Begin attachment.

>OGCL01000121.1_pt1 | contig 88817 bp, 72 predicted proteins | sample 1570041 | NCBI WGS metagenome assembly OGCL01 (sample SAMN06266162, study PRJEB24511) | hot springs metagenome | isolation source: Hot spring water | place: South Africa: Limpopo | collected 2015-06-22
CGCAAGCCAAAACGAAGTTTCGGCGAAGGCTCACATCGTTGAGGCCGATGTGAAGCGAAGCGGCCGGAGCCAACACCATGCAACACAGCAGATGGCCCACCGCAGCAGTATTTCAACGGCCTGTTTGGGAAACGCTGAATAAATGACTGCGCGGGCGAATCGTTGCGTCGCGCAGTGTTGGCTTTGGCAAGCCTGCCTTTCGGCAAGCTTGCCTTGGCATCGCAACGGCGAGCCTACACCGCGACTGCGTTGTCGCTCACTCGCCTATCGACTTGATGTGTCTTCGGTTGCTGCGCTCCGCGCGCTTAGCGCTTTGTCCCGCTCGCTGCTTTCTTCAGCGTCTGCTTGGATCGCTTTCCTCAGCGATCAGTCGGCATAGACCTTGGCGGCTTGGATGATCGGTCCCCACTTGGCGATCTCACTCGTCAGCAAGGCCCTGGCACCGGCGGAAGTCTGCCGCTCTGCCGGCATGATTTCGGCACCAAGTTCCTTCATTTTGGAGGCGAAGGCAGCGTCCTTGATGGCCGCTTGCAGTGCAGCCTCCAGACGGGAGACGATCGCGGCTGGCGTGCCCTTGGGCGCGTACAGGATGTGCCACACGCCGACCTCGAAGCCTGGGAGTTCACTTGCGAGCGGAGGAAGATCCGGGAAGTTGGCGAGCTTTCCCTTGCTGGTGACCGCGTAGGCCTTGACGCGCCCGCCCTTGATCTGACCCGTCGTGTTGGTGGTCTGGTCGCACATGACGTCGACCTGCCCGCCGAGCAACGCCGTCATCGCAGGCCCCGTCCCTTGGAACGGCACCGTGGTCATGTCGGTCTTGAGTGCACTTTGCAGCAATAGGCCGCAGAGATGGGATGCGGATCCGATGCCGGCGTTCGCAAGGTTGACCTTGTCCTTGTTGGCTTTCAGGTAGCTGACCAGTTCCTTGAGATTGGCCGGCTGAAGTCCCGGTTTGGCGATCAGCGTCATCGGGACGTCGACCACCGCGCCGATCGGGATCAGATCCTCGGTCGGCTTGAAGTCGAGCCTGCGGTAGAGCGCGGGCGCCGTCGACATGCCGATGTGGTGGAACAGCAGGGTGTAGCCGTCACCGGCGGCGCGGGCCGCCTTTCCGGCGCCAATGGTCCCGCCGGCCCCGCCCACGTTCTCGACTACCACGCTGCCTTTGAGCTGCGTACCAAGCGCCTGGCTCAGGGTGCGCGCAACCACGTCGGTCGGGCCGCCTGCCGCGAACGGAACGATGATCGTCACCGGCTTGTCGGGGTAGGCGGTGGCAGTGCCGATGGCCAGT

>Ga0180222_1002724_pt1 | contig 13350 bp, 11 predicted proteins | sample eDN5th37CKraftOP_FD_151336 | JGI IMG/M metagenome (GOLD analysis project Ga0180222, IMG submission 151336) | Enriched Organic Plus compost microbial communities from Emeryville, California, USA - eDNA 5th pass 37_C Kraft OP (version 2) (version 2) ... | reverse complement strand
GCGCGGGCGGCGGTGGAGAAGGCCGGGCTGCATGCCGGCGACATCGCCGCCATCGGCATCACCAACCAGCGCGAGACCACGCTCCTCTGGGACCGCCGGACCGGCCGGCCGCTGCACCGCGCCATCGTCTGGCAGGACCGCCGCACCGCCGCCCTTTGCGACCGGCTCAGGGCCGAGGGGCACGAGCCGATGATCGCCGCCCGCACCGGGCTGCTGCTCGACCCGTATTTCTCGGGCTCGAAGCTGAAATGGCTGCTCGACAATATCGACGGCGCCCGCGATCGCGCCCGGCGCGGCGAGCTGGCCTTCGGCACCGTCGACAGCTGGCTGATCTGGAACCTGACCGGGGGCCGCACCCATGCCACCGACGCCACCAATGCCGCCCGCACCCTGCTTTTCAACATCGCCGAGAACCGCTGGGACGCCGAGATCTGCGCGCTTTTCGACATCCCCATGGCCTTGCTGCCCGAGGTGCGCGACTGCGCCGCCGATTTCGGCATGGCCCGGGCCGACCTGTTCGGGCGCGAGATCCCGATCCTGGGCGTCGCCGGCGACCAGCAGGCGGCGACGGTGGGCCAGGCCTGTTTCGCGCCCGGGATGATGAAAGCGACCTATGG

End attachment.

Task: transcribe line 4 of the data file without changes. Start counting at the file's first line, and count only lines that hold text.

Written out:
GCGCGGGCGGCGGTGGAGAAGGCCGGGCTGCATGCCGGCGACATCGCCGCCATCGGCATCACCAACCAGCGCGAGACCACGCTCCTCTGGGACCGCCGGACCGGCCGGCCGCTGCACCGCGCCATCGTCTGGCAGGACCGCCGCACCGCCGCCCTTTGCGACCGGCTCAGGGCCGAGGGGCACGAGCCGATGATCGCCGCCCGCACCGGGCTGCTGCTCGACCCGTATTTCTCGGGCTCGAAGCTGAAATGGCTGCTCGACAATATCGACGGCGCCCGCGATCGCGCCCGGCGCGGCGAGCTGGCCTTCGGCACCGTCGACAGCTGGCTGATCTGGAACCTGACCGGGGGCCGCACCCATGCCACCGACGCCACCAATGCCGCCCGCACCCTGCTTTTCAACATCGCCGAGAACCGCTGGGACGCCGAGATCTGCGCGCTTTTCGACATCCCCATGGCCTTGCTGCCCGAGGTGCGCGACTGCGCCGCCGATTTCGGCATGGCCCGGGCCGACCTGTTCGGGCGCGAGATCCCGATCCTGGGCGTCGCCGGCGACCAGCAGGCGGCGACGGTGGGCCAGGCCTGTTTCGCGCCCGGGATGATGAAAGCGACCTATGG